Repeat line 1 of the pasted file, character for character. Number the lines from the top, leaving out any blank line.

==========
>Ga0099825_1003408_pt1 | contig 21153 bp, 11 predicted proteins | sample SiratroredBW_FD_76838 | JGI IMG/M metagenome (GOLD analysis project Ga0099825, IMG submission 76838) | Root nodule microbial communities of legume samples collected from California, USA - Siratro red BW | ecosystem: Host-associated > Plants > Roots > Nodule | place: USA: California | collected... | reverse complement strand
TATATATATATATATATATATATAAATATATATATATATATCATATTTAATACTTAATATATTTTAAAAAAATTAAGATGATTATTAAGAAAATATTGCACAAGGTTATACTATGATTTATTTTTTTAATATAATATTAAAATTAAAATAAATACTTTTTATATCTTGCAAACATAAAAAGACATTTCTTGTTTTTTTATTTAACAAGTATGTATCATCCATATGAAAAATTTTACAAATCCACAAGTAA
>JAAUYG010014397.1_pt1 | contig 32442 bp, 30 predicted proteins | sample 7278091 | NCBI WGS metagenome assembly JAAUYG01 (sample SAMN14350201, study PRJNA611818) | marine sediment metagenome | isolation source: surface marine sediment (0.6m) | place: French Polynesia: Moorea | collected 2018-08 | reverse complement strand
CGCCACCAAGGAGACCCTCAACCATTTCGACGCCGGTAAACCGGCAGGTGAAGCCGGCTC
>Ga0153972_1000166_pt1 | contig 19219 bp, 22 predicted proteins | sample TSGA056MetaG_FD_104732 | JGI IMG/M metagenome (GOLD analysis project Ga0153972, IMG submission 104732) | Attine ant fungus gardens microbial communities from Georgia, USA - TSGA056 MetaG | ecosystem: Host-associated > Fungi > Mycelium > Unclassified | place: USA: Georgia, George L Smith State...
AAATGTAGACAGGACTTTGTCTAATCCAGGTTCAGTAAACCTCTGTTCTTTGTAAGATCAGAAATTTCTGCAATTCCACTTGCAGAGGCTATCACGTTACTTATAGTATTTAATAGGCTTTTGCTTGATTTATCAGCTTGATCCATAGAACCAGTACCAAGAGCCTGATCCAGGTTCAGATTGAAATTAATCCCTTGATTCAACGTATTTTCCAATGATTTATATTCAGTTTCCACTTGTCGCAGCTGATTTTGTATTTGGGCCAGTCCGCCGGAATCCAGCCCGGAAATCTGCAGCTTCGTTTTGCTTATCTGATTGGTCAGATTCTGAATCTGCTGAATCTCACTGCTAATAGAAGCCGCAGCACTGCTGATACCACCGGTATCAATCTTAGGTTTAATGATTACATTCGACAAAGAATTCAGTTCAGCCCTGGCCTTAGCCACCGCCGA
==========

>Ga0099825_1003408_pt1 | contig 21153 bp, 11 predicted proteins | sample SiratroredBW_FD_76838 | JGI IMG/M metagenome (GOLD analysis project Ga0099825, IMG submission 76838) | Root nodule microbial communities of legume samples collected from California, USA - Siratro red BW | ecosystem: Host-associated > Plants > Roots > Nodule | place: USA: California | collected... | reverse complement strand